Busoga sugarcane farmers excited as millers hike price

A truck transports sugarcane in Jinja City at the weekend. Sugarcane farmers in Busoga Sub-region have reason to smile after millers hiked the purchase price of raw cane for the first time in five years. PHOTO BY TAUSI NAKATO 

What you need to know:

  • For the last five years, Busoga farmers have been complaining of the low prices charged by millers for sugarcane. 



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Sugarcane farmers in Busoga Sub-region have reason to smile after millers hiked the purchase price of raw cane for the first time in five years.
The farmers have since 2017 been frustrated by the millers’ offer of Shs175,000 per tonne of raw cane, which further dropped to Shs96,000 in 2021.
The price has gone up by Shs6,000, pushing a tonne to Shs102,000, the spokesperson of Busoga Sugarcane Out-growers Association, Mr Godfrey Naitema, said in an interview on Tuesday.

Mr Naitema said the price increment was communicated to them by the millers operating within Busoga Sub-region.
The sub-region has six sugar-processing factories which include Kakira Sugar Works, Mayuge Sugar, Kamuli Sugar Ltd, Kaliro Sugar Ltd, GM Sugar Factory, and Bugiri Sugar Ltd.
“The new price for sugarcane takes immediate effect and this is what the farmers have been yearning for because they have been operating under losses,’’ Mr Naitema said.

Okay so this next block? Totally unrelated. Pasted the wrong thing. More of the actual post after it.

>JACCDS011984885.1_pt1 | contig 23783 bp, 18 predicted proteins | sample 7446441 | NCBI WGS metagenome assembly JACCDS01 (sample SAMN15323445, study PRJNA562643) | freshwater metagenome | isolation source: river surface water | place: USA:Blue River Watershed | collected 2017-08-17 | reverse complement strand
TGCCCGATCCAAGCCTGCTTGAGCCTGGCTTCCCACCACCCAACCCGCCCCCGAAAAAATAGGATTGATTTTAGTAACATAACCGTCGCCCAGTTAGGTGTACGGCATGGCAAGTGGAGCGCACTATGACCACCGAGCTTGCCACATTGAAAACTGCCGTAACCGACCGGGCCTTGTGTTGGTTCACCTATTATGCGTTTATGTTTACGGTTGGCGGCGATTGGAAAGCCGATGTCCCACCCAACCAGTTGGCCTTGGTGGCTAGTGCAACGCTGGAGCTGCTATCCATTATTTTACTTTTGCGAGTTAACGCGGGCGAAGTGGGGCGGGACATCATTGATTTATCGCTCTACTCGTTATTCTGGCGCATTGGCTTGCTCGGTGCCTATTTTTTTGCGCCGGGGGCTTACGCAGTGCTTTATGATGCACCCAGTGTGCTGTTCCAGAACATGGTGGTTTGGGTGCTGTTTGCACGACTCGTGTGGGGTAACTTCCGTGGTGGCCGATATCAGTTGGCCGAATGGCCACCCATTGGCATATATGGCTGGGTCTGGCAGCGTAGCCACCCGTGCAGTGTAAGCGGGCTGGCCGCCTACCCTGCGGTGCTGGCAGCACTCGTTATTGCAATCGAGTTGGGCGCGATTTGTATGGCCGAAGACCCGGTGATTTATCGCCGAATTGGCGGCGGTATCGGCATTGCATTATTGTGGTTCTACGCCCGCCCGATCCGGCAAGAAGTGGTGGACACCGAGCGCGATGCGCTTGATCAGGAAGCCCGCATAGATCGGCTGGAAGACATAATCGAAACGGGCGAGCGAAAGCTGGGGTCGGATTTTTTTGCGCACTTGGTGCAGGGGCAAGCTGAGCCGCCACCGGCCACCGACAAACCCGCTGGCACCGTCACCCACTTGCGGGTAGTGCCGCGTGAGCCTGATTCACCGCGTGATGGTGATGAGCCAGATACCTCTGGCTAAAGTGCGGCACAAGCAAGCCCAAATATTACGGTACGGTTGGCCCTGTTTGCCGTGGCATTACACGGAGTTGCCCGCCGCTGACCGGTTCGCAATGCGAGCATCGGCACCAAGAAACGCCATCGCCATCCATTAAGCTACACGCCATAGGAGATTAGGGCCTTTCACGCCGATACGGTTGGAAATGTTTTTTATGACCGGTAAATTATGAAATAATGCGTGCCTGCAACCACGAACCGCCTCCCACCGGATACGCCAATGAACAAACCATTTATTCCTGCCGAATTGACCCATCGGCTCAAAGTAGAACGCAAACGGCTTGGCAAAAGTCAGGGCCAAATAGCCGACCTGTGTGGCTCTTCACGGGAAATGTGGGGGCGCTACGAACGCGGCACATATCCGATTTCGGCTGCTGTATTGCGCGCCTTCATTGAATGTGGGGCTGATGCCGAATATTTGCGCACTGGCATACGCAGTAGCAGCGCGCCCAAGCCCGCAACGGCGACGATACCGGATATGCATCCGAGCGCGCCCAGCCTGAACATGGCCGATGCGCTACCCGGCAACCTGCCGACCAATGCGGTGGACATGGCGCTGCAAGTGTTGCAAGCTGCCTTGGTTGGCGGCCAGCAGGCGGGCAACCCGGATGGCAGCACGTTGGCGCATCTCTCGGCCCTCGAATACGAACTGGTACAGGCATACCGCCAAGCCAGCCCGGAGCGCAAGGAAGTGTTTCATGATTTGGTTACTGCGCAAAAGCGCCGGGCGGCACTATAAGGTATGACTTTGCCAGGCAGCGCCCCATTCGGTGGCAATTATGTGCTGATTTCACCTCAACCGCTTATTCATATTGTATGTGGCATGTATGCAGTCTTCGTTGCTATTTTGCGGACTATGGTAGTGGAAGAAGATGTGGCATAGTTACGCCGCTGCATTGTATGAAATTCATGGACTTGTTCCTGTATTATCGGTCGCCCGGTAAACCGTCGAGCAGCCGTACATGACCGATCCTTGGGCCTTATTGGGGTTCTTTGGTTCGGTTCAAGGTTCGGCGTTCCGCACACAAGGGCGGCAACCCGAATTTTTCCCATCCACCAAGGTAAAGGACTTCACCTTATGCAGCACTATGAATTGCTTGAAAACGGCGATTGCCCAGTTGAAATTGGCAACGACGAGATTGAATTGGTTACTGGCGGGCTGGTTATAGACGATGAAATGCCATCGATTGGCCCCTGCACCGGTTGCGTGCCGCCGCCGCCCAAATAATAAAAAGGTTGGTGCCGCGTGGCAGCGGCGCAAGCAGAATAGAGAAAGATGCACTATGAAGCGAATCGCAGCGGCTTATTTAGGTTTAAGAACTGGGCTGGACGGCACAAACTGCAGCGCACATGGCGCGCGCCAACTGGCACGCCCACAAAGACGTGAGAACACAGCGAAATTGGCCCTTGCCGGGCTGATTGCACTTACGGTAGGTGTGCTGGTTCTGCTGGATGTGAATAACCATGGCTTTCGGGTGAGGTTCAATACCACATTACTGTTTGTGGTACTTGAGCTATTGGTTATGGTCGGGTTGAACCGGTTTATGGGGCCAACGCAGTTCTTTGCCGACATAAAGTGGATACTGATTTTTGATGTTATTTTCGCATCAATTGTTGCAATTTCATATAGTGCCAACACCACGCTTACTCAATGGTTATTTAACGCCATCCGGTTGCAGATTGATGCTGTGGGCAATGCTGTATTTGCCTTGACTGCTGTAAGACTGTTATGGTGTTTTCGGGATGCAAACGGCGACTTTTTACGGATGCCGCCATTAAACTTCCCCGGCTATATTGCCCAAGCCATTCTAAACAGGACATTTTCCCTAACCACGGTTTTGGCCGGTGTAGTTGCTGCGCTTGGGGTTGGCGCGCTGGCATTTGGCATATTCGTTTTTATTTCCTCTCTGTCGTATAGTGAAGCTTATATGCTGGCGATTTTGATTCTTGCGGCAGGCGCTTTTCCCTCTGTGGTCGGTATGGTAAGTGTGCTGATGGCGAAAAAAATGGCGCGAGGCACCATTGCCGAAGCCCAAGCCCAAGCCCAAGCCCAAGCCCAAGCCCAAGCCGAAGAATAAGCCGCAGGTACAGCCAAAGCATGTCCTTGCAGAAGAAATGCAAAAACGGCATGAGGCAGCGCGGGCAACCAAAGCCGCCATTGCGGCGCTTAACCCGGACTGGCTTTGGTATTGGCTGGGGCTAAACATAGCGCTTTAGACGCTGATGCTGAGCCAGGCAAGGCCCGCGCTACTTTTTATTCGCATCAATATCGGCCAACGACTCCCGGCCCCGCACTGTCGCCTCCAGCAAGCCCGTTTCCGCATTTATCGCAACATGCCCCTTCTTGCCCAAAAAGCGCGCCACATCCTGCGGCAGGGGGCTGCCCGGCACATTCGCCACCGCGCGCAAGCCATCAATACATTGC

He added that they petitioned the millers, requesting for the hike because sugarcane products are sold at high prices yet raw materials are bought at low prices.
“We petitioned the millers requesting them to increase the purchase prices so that we can sustain the production capacity of cane. We asked to have the price increased to between Shs120,000 and Shs150,000 per tonne to enable us sustain the industry,’’ he said.
Mr Naitema said most of the cane had dried up in the gardens because their supply was higher than demand and the millers’ crushing capacity was very low.

Mr Naitema, however, now fears the industry is likely to face a shortage of cane because many farmers have abandoned the business after failing to get profits.
“Only large scale farmers have remained in the business while those who had been lured into it by the high profit margins in 2017 have shunned it,’’ he said.
The chairperson of Uganda Sugar Manufacturers’ Association, Mr Jim Kabeho, attributed the rise in sugarcane purchase to an increase in fuel prices and surge in demand, which he said has surpassed supply.

“Due to an increase in fuel prices, the farmers couldn’t cope and had to increase the sugarcane purchase price to cater for the increase in fuel. Since the price of fuel has increased by 30 percent, we have increased by about 10 percent,” Mr Kabeho said.
He added: “Also, many sugar-processing factories are coming up in the sub-region which has increased the demand for cane. We are buying cane at over Shs100,000 per tonne.” 


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In September last year, government pledged Shs135b for the construction of two farmer-owned sugar processing plants in Luuka and Buyende districts, with an aim of reducing the challenge of excess raw cane within the sub-region, which had led to a drop in their prices.
Following a significant drop in prices, farmers were compelled to sell their cane to Kenya, but this did not work out after their Kenyan counterparts protested the move.

The farmers then opted to sell their cane to Atiak Sugar Factory in Amuru District, but most of them were hindered by the high transport costs and lack of well-conditioned vehicles.

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